Fu’s Repair Shop aims to celebrate Chinese culture
The people behind a new bar and restaurant called Fu’s Repair Shop I hope it can introduce Chinese culture in a different way.
Since opening in early April in the former Prairie Fish and Chips space, partner and head chef Winnie Tsing Chen says customer response has been overwhelmingly positive. “I think Edmonton has needed a place like this for a very long time now, and we’re thrilled to be able to provide it,” Chen told Taproot.
Fu’s is a project led by Chen and four people who co-own The Common and 9910, including Justin Der, who also separately owns the Foosh clothing store. The name of the establishment, which masks the fact that food or drink will be served, is deliberate and is tied to certain Der family heirlooms.
“Who is Fu? It’s a mystery, just like the outside of our repair shop,” Chen said. “‘Fu’ is also a double nod to the Cantonese word for fortune or good luck. A framed sample of the character hangs on Justin’s family wall, rescued from the baby carrier used for Justin’s father some time ago. 70 years.”
Fu’s appears to be joining a national trend of hip Asian-inspired restaurants that have popped up in other cities across Canada over the past decade, such as DaiLo in Toronto and, more recently, Gwailo in Calgary. But for Chen, the impetus for Fu’s was much simpler.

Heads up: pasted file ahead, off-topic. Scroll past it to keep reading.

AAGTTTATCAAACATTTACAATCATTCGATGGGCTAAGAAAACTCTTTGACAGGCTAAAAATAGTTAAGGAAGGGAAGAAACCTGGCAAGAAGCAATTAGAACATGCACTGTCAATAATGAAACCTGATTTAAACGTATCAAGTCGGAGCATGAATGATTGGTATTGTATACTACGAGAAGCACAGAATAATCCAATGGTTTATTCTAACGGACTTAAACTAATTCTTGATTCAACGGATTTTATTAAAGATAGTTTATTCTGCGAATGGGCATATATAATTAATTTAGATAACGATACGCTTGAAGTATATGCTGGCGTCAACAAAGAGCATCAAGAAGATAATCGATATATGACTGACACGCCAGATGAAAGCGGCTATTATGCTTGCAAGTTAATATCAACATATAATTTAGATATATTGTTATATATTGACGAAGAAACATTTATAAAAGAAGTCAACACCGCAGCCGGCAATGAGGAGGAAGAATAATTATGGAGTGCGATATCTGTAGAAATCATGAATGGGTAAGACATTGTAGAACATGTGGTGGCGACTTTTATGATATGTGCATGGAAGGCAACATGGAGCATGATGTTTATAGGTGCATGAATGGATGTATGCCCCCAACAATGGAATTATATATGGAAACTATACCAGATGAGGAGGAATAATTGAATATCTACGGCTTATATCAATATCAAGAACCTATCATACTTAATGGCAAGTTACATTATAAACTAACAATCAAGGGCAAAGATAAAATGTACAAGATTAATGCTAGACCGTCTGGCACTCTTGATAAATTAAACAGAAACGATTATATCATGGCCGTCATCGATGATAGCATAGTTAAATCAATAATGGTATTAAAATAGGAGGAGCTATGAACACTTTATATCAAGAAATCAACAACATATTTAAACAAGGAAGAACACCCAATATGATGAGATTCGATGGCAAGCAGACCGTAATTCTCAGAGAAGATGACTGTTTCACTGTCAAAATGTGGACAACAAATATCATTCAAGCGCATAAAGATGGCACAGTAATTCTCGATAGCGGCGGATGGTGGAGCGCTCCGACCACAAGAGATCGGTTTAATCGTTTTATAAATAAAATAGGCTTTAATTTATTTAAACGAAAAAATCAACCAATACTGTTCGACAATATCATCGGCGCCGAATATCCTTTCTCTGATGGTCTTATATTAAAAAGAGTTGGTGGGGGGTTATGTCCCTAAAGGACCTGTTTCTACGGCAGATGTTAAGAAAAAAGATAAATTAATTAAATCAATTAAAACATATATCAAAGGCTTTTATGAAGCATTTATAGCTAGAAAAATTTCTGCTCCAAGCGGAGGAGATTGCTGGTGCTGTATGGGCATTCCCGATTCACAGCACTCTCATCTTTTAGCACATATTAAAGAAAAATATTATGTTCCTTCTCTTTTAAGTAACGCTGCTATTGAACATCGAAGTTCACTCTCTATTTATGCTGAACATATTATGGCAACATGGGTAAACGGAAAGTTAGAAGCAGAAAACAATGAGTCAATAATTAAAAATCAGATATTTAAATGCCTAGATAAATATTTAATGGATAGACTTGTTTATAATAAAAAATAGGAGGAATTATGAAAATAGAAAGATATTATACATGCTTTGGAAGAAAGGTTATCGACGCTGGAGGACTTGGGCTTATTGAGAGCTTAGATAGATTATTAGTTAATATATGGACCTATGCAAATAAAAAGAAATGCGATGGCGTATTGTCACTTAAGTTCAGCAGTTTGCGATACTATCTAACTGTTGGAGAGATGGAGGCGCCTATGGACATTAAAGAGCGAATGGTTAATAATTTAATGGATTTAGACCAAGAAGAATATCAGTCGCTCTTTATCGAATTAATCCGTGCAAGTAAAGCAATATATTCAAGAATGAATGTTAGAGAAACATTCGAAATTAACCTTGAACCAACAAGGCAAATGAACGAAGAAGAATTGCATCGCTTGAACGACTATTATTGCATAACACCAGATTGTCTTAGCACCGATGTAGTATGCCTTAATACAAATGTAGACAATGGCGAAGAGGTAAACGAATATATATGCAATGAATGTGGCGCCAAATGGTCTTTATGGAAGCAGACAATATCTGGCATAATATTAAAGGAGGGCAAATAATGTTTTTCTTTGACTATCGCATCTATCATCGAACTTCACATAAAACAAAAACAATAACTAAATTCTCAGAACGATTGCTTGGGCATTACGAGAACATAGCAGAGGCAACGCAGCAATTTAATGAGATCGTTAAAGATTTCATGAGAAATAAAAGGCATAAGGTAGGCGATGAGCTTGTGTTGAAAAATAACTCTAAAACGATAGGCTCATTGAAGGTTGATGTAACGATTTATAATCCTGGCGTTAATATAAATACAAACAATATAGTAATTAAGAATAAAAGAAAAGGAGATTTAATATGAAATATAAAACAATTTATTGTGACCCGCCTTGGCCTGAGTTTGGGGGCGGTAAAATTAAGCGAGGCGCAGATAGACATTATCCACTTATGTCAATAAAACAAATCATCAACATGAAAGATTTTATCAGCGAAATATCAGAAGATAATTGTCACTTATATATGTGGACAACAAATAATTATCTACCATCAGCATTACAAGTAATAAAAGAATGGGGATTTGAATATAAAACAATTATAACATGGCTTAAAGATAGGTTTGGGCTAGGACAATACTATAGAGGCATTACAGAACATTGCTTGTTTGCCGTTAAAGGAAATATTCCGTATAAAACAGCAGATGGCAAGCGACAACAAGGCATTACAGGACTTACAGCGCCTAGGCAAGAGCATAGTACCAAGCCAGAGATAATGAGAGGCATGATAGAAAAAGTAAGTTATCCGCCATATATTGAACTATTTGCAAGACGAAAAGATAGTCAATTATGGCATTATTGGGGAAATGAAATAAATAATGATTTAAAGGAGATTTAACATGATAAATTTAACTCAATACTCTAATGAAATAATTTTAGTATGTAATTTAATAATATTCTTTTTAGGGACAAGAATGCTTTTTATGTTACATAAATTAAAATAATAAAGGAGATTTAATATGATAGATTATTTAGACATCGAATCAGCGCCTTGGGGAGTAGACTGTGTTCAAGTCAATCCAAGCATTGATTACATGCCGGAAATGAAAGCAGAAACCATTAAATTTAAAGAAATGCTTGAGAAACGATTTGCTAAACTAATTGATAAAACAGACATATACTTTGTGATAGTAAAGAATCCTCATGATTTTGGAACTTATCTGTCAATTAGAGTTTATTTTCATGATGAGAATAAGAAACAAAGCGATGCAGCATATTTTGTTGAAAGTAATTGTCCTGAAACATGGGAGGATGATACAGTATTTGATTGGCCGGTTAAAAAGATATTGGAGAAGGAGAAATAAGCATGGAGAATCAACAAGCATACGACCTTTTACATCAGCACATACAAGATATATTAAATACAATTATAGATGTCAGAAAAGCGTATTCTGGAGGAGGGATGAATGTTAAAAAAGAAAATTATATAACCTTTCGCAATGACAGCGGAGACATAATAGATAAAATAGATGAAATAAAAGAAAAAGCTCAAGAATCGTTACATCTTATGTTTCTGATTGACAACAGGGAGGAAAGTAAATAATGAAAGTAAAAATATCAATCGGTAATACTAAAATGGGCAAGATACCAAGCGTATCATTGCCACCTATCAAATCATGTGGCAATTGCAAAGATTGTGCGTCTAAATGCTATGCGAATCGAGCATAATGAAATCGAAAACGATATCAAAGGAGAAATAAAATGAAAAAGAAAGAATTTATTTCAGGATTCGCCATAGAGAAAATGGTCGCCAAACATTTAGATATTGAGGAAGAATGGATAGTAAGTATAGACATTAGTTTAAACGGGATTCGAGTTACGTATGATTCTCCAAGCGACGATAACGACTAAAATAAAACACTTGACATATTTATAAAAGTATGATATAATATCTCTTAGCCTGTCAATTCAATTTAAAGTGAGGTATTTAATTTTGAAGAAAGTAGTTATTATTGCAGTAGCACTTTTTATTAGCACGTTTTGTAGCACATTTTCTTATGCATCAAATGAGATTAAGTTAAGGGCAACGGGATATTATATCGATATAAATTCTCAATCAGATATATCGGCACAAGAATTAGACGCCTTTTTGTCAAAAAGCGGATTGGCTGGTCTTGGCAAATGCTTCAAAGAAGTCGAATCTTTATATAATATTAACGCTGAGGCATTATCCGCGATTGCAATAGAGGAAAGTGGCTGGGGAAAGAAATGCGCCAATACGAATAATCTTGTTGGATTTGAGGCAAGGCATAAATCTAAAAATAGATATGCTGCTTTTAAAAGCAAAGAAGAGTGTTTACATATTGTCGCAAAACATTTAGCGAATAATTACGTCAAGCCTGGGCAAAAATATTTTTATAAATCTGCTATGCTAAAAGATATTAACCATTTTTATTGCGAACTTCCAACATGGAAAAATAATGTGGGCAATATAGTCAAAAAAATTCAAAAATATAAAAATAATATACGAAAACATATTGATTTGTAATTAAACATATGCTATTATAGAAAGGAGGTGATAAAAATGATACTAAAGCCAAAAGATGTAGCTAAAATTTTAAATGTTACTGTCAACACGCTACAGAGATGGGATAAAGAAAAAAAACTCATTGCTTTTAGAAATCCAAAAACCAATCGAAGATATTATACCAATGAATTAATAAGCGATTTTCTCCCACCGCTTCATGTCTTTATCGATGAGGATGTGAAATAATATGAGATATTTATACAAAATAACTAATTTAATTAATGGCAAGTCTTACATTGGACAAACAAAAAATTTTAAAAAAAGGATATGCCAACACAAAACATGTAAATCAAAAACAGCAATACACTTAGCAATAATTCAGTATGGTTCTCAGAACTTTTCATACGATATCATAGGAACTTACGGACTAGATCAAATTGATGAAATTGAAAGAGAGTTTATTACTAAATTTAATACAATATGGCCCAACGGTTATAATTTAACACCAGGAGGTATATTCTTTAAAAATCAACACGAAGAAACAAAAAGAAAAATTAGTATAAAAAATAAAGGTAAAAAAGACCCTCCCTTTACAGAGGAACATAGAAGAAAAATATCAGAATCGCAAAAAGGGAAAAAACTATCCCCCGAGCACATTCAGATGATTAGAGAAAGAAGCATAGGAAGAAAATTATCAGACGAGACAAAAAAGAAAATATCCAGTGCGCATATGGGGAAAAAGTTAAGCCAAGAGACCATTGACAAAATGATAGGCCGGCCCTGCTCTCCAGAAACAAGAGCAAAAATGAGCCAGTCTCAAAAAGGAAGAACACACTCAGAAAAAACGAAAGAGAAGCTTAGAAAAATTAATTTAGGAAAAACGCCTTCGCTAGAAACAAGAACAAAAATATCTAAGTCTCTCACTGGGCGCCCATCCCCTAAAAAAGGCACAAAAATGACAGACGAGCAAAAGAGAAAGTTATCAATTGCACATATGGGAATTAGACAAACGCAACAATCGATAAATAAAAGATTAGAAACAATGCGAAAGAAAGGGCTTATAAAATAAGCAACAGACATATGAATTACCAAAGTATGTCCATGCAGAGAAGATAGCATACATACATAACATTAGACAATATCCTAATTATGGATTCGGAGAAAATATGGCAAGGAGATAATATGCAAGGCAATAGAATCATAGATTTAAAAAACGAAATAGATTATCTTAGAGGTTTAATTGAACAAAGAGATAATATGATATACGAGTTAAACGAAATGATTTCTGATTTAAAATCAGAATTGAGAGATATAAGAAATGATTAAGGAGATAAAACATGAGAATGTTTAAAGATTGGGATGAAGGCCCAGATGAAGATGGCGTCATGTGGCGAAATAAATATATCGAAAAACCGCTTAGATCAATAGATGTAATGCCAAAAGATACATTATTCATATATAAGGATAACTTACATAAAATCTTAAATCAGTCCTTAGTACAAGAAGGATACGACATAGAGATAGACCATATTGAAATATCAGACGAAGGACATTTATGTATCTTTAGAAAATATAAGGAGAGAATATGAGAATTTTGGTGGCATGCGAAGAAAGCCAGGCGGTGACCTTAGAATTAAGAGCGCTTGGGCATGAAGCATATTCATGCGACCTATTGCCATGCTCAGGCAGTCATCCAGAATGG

“The inspiration behind Fu’s was just to want to open a fun place…that serves fun, delicious food we want to eat and cook, serves drinks we want to make and drink, in a place we want to spend time,” Chen said. “We love dim sum and Chinese food, and we wanted more than just brunch.”
The food menu will be familiar to those who have frequented dim sum restaurants, including dumplings, rice rolls and lotus-wrapped sticky rice, but it also offers more fusion dishes, such as duck tacos with five spice and green onion cake. panzanella salad (apart from fun, the price of food items ends in 0.88; the number eight is considered lucky in Chinese culture).
Chen shared that the menu is both a practical compilation but also a tribute to what she has enjoyed eating over the years. “Dim sum is essentially a ‘biggest hit’ of our favorites combined, keeping in mind what’s achievable given our budget, kitchen size, crew, and staff availability. ‘equipment. And the rest of the menu is made up of things that inspired me on our mini food trip to Vancouver in January, a few personal favorites, and other delicious dishes from my personal travels when I was young.”
One of Chen’s family recipes also did the trick. “The dish I’m most proud of has to be Mr. Chen’s Beef Noodle Bowl, simply because it’s my father’s personal beef and soup recipe,” Chen said. “My family had a noodle shop in Chinatown when I was younger and it was my favorite dish that my dad made. I’m really happy to be able to bring it back. It also makes me really happy to see him smile when I can tell him that we sold soup on a particular day.”